Fine Print: OxFam, Heifer International has two fine print answers (Yes, your money goes into a specific fund, and No, it doesn't -scroll down to the tiny print), MercyCorps (at the bottom in barely readable font color)

Instead of donating an animal to an impoverished family in another country, why not check out these alternatives? These organizations are working to reduce human suffering through programs that are sustainable and animal friendly.

Sustainable Harvest International
Food for Life
Trees for Life
The Fruit Tree Planting Foundation
Women's Bean Project

Change the world is a social networking tool aimed at creating change in the world. Every action moving toward the goal of reducing suffering is a positive one.

Support us in working to reduce the pain and misery the billions of farmed animals and all other animals endure at the hands of humans. We are their only hope.

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Piglet Makeover

Once upon a time there was a freshly groomed piglet named Hazel.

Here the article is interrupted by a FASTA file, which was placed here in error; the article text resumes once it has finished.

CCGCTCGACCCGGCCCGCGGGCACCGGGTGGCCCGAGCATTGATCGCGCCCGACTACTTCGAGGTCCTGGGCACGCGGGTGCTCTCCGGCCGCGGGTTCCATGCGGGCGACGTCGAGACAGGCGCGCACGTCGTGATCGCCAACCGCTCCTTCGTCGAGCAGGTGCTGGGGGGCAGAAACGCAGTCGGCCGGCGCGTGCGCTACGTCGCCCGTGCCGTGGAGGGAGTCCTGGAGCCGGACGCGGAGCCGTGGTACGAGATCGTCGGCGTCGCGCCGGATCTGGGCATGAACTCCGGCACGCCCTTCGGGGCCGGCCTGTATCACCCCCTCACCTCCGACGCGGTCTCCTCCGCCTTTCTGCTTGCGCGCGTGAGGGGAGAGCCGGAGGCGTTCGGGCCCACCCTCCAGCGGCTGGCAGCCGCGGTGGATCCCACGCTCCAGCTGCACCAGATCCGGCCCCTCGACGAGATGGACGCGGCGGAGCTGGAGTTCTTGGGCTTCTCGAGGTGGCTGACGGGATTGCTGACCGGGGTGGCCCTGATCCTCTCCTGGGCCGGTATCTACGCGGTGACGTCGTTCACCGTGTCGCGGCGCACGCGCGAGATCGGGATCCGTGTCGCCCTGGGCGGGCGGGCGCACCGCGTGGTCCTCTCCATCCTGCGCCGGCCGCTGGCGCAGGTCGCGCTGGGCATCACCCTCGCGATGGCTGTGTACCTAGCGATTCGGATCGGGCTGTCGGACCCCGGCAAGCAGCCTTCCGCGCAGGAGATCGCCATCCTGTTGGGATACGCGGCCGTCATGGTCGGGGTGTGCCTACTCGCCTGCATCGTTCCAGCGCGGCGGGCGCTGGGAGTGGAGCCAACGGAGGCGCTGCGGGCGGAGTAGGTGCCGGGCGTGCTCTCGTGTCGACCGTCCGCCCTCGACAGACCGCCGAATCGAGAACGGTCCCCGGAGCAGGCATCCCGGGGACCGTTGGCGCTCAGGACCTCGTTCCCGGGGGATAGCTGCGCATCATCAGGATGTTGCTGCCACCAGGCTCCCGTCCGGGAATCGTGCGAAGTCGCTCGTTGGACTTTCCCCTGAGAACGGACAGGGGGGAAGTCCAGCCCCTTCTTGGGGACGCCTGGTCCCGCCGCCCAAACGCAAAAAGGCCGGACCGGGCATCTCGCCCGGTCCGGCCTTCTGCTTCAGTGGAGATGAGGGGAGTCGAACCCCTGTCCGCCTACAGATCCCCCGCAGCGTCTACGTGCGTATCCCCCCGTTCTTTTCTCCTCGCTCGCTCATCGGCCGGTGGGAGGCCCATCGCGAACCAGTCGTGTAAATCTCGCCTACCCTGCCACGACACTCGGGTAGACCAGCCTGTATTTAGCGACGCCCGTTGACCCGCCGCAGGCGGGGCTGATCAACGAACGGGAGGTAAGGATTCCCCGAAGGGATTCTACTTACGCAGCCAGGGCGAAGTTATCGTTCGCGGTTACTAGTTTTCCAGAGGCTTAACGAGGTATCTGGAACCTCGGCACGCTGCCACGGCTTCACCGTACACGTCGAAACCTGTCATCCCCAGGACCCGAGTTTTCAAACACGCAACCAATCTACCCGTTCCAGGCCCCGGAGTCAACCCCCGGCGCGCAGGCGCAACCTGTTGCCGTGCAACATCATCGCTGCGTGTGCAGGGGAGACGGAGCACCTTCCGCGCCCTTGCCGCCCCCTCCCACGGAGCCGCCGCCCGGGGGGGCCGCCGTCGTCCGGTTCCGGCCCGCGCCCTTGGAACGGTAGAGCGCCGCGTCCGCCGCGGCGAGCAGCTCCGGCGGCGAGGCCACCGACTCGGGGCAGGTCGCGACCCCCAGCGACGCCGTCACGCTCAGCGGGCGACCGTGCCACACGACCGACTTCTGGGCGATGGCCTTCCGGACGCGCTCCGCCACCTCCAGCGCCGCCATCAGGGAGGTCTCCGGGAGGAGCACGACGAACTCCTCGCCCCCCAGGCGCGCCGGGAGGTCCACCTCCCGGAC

And then she was not (freshly groomed, that is).

Ah, the joys of mud baths (according to Hazel, they are real joyful).

Hazel can now enjoy the simple things, like rooting in the grass and belly rubs. This wasn't always so. A few months ago, she was confiscated as part of a cruelty case because she wasn't being fed. You could see her ribs and hip bones. She had an inner ear infection and mange. She was a mess. We're grateful to have her with us - she brightens our days with her playful antics!

Calendar Contest Winners

Contests are fun, but we always like it when everyone wins. Nearly 40 submissions were entered into our first annual Barnyard Pals calendar contest. We selected three winners and made all other entries available for purchase with no mark-up at our cafepress store.

Here are the first, second and third place winners! Congrats and thanks to everyone who participated.

First Place: Peaches, the handsome sheep.

Second Place: Jena, the adorable bunny

Third Place: Rusty, the pretty hen

A will to live

Caring for farmed animals has its ups and downs. One of our pigs, Isabelle, is a shining example of both! Isabelle is a "production" pig, bred to gain weight in a short amount of time for slaughter at six months.